The American Red Cross and the Medina Volunteer Fire Department have teamed up to save lives in Medina, Texas by installing free smoke alarms and teaching fire safety techniques.
Red Cross volunteers will conduct door-to-door outreach in Medina on Saturday, February 20, 2016 beginning at 10:30 a.m. They will meet with local citizens and teach families how to be better prepared for a home fire by following a few simple safety steps. On Saturday, March 5, 2016 Red Cross workers and Medina volunteer firefighters will work together to install smoke alarms in homes that need them.
This effort is a part of the American Red Cross home fire campaign, which aims to reduce deaths and injuries from home fires by as much as 25 percent over the next five years nationwide.
Seven times a day someone in this country dies in a fire. The Red Cross campaign focuses on joining fire departments and community groups nationwide to install smoke alarms in communities with high numbers of fires and encouraging everyone to practice their fire escape plans.
“Installing smoke alarms cuts the risk of someone dying from a home fire in half, so we’re joining with groups from across our community to install them for free,” said Phillip Howard, Disaster Preparedness Manager for the American Red Cross, Central & South Texas Region.. “We will also help families make and practice an escape plan so they can get out in time if the unthinkable happens.”
SIMPLE STEPS TO SAVE LIVES Even as the Red Cross and other groups install smoke alarms in some neighborhoods, they are calling on everyone to take two simple steps that can save lives: check their existing smoke alarms and practice fire drills at home,
There are several things families and individuals can do to increase their chances of surviving a fire:
• If someone doesn’t have smoke alarms, install them. At a minimum, put one on every level of the home, inside bedrooms and outside sleeping areas.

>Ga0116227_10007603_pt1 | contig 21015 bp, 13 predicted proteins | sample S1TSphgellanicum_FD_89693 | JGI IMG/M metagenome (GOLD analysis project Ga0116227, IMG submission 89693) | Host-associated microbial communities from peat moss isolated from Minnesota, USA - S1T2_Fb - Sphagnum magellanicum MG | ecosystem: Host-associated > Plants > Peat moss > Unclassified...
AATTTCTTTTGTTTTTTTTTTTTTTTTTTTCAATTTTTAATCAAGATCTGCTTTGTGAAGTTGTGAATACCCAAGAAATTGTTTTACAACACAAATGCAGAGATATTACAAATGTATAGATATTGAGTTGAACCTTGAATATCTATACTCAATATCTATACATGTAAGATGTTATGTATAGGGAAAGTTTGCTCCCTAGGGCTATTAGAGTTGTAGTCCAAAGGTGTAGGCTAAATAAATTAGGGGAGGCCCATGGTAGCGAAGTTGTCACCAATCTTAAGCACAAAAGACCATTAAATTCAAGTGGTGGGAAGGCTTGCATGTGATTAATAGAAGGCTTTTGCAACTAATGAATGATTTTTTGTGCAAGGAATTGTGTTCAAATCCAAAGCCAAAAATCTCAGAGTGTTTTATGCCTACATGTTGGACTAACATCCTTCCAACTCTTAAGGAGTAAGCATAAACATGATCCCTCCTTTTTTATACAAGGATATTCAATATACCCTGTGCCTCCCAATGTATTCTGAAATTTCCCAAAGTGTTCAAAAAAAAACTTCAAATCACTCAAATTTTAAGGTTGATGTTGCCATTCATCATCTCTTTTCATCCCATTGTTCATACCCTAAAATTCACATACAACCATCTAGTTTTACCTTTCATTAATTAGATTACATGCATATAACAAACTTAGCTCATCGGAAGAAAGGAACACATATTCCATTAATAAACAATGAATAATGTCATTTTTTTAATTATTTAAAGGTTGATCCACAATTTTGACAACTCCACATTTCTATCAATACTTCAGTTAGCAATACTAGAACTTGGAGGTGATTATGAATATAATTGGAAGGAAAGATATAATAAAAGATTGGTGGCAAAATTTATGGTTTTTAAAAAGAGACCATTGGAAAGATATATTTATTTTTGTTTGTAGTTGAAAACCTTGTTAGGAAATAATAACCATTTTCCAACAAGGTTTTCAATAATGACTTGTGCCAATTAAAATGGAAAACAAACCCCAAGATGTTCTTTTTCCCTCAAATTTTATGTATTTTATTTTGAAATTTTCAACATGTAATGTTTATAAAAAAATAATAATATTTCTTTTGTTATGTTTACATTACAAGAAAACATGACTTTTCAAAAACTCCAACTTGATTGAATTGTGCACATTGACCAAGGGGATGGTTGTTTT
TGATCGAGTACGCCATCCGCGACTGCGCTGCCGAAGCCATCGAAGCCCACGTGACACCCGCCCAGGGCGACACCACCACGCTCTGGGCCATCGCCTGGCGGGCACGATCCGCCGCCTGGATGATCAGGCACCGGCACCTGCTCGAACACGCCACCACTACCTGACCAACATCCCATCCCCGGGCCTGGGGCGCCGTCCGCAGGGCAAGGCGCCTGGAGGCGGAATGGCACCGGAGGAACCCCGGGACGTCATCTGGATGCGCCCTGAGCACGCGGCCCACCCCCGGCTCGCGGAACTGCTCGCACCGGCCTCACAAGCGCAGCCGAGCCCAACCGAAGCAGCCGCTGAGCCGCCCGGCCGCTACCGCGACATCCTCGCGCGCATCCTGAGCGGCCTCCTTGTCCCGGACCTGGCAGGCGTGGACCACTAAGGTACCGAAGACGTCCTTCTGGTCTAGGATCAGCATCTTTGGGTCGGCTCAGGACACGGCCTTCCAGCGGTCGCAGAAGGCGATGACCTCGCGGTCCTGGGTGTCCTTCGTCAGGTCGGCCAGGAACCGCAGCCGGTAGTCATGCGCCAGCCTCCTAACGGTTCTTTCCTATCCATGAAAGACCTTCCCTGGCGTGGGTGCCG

Local building codes vary and there may be additional requirements where someone lives.
• If someone does have alarms, test them today. If they don’t work, replace them.
• Make sure that everyone in the family knows how to get out of every room and how to get out of the home in less than two minutes.
• Practice that plan. What’s the household’s escape time?
2015 SURVEY RESULTS* Many of those surveyed (41 percent) feel confident they can get out of a burning home in less than two minutes. And most parents (64 percent) believe their children would know what to do if a fire occurred.
However, many of these families admitted they didn’t take key steps to help keep their family safe. Only about half of the parents surveyed (52 percent) talked to their families about fire safety. Only 10 percent of families have actually practiced home fire drills. And only about a quarter of families (24 percent) have identified a safe place where family members can meet outside the home.
The survey also shows that Americans are engaging in unsafe behaviors that could result in home fires. More than a third of those surveyed (36 percent) admitted using candles when the power goes out instead of flashlights. And despite cooking being the leading cause of home fires, one in five (17 percent) have left cooking food unattended on the stove.
RED CROSS APPS People can learn how to help prevent a home fire and what to do if one occurs by downloading the Red Cross Emergency App. They can use the app’s Family Safe feature to help stay in touch with loved ones. Children can earn points and incentives in a fun, gaming environment while learning how to prevent a home fire and other emergencies in the Monster Guard: Prepare for Emergencies App. The First Aid App provides expert advice including what to do for burns, broken bones, and breathing and cardiac emergencies. The apps can be downloaded for free in app stores or at redcross.org/apps.
WHAT PEOPLE CAN DO People can visit redcross.org/homefires to find out more about how to protect themselves and their loved homes from fire. To find the location of smoke alarm installation events or to become a volunteer, contact Philip Howard at 830-399-2974. People can help by donating to Red Cross Disaster Relief by visiting redcross.org, calling 1-800-RED CROSS or texting the word REDCROSS to 90999 to make a $10 donation. Donations to Disaster Relief will be used to prepare for, respond to and help people recover from disasters big and small. We respond to nearly 70,000 other disasters every year, from home fires to wildfires and more. Learn more about how Disaster Relief donations have helped people affected by previous disasters including home fires.